Arizona Attorney General Mark Brnovich and Missouri Attorney General Eric Schmitt on Tuesday filed an amicus brief (pdf) with the U.S. Supreme Court regarding the New York State Rifle and Pistol Association vs. Bruen (Corlett) case.
The coalition urged the nine justices to declare New York’s “proper cause” licensing requirement unconstitutional.
“New York’s handgun permit regime, with its ‘proper cause’ requirement, unconstitutionally prevents the vast majority of law-abiding citizens from exercising their fundamental, enumerated right to defend themselves when it is more necessary—before they become a victim,” according to the 32-page brief.
“For this reason alone, the law is invalid per se. Due to the subjective nature of New York’s ‘proper cause’ test and officials requiring citizens to document future danger (including past violence where the same regime prohibited their right to self-defense), the regime fails muster under any level of scrutiny.”
On April 26, the Supreme Court agreed to hear an appellate court’s decision to uphold New York’s state rules on firearms under the 1911 Sullivan Act.
The coalition argues that the New York law “must be struck down and enjoined” because the state’s experience with “shall-issue regimes shows better outcomes.” Moreover, the Second Amendment guarantees citizens the right to “confront danger when and where it arises,” the brief states.
“Law-abiding citizens should not require the consent of faceless bureaucrats to exercise their right to keep and bear arms,” Brnovich said July 20 in a press release. “New York cannot override the Second Amendment or the natural right of self-preservation. I will continue to vigorously protect Americans’ constitutional rights.”
According to Brnovich, New York requires residents to “demonstrate a special need for self-protection distinguishable from that of the general community or of persons engaged in the same profession” to obtain a concealed permit to carry a firearm outside the home.
Practically speaking, it requires New Yorkers to prove that they have already been a victim of violent crimes before they may obtain a firearms permit, Brnovich said.
Brnovich said the coalition’s brief shows many examples of law-abiding citizens who were denied permits after demonstrating a need, which amounts to a de facto ban on firearms.
The attorneys general argue that if the appellate court’s misinterpretation of the Second Amendment is upheld, the decision threatens the Second Amendment rights of all Americans.
In the amicus brief, the coalition cites the original meaning of the Second Amendment, which allows citizens to carry firearms for self-defense outside their homes.
Citing the Heller vs. D.C. SCOTUS decision, the coalition wrote, “In Heller, following the text and history of the Second Amendment, this court held that the federal constitution ‘guarantee[s] the individual right to possess and carry weapons in case of confrontation.’”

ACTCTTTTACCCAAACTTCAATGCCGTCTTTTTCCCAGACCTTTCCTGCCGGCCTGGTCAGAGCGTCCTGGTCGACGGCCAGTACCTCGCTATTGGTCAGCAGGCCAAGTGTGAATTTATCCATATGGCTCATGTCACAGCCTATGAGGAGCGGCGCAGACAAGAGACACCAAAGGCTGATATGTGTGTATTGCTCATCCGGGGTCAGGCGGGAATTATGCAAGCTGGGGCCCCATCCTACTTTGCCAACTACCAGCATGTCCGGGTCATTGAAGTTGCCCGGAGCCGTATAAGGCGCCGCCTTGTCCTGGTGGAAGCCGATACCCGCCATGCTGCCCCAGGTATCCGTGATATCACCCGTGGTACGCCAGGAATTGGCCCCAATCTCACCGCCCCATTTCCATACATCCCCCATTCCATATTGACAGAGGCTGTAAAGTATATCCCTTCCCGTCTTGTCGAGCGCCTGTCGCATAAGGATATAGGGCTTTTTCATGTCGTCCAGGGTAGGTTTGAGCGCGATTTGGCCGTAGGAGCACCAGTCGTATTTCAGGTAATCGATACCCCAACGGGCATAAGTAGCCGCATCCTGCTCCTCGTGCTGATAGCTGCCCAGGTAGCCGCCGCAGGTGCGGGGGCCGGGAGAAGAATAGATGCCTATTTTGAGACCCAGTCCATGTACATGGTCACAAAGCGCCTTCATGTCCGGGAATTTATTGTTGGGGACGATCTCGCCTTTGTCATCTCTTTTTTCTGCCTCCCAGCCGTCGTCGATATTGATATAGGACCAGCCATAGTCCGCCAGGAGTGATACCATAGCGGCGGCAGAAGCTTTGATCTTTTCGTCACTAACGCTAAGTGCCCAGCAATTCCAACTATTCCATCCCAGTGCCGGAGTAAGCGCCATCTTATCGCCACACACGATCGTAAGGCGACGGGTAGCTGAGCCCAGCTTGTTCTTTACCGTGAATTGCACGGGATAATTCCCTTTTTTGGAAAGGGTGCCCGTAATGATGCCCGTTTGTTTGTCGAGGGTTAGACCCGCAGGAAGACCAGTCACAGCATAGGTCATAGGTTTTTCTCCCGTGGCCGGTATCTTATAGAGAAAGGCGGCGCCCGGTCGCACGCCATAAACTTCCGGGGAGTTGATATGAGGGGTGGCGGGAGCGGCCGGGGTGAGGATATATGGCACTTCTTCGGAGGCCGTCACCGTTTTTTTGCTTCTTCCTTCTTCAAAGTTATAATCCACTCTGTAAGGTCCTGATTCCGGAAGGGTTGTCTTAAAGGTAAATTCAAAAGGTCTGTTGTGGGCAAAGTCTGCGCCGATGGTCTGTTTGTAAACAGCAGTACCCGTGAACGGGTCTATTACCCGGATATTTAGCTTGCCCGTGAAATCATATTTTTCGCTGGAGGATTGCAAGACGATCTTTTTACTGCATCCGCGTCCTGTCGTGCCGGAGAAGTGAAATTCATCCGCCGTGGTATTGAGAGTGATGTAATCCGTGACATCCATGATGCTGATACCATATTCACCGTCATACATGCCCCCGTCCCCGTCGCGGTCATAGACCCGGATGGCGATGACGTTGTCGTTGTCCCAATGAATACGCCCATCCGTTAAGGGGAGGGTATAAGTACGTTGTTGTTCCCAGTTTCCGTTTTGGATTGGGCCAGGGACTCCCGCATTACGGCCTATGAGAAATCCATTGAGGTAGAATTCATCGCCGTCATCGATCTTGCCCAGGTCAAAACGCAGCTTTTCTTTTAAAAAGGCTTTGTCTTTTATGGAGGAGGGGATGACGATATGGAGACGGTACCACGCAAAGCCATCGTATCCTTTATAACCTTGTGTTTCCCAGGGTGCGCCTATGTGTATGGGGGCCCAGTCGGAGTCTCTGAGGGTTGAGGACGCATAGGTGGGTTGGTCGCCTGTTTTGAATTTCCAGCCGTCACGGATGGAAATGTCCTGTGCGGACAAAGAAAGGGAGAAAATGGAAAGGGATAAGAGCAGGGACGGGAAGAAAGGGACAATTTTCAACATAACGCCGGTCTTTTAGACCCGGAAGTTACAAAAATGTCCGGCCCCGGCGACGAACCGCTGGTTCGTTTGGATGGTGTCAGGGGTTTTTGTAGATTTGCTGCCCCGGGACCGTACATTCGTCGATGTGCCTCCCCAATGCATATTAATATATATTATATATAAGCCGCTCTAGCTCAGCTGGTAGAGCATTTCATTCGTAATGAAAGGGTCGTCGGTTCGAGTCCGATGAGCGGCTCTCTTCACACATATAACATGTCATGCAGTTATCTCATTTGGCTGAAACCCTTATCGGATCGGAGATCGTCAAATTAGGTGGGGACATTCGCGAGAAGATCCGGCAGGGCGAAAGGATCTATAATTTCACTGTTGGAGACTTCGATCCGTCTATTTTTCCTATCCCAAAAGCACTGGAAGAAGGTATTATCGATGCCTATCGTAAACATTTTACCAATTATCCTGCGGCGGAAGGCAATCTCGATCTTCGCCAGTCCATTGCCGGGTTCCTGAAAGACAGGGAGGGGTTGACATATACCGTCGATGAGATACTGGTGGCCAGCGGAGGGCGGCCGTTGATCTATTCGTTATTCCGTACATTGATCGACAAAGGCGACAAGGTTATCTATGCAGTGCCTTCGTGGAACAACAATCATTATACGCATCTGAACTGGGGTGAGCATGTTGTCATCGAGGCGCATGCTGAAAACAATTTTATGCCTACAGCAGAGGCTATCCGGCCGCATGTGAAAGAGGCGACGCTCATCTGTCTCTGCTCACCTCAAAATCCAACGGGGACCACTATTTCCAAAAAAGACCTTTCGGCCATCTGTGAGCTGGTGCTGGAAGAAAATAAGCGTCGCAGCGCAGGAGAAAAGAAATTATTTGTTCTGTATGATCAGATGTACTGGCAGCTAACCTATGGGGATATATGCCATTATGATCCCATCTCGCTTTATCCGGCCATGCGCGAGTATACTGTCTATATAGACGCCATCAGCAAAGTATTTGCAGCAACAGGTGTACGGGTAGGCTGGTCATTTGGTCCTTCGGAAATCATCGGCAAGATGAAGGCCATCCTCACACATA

The Heller decision further states that any prohibition that “makes it impossible for citizens” to engage in self-defense is unconstitutional.
“The most important element [in the amicus brief] is the quote from the Heller decision that regulation cannot be done in such a way as to eliminate the right” to keep and bear arms, Charles Heller, a co-founder of the Arizona Citizens Defense League—a pro-Second Amendment organization—told The Epoch Times.
“That is what New York, New Jersey, California and Hawaii do,” he said.
“Doing that is an example of regulating a right completely out of existence. That they cannot do. And that is what this lawsuit is all about,” Heller added.
42 States Have the Objective-Issue System
Forty-two states, including Arizona, have objective-issue systems where a permit is issued to a person who meets specific criteria including a background check, mental health records check, fingerprinting, knowledge of applicable laws, firearms training, or other requirements.
“The coalition demonstrates with empirical evidence that citizens who are concealed carry holders are significantly less likely than the general public to commit a crime,” according to the Arizona Attorney General’s press release. “The states also argue that objective-issue permitting and concealed carry permits decrease crime in general and allow citizens to defend themselves outside their homes.”
A 2013 review by the National Research Council showed that victims of crime who resist with a firearm are less likely to suffer a serious injury.
”Arizona’s experience with an objective-issue regime is telling,” Brnovich said. “Arizona implemented a licensed concealed carry regime in 1994 and then a right-to-carry for all law-abiding citizens, even without a license, in 2010.
“In 1994, Arizona experienced 10.5 murders per 100,000 people, while the nationwide rate was nine murders per 100,000. By 2016, Arizona’s murder rate was 5.5 per 100,000, nearly matching the national rate of 5.3.”
Joining Arizona and Missouri in the amicus brief are the state attorneys general of Alabama, Alaska, Arkansas, Florida, Georgia, Idaho, Indiana, Kansas, Kentucky, Louisiana, Mississippi, Montana, Nebraska, New Hampshire, North Dakota, Ohio, Oklahoma, South Carolina, South Dakota, Tennessee, Texas, Utah, West Virginia and Wyoming.
Arizona Sen. Martin Quezada, a Democrat and supporter of more robust gun controls measures, did not return a call seeking comment.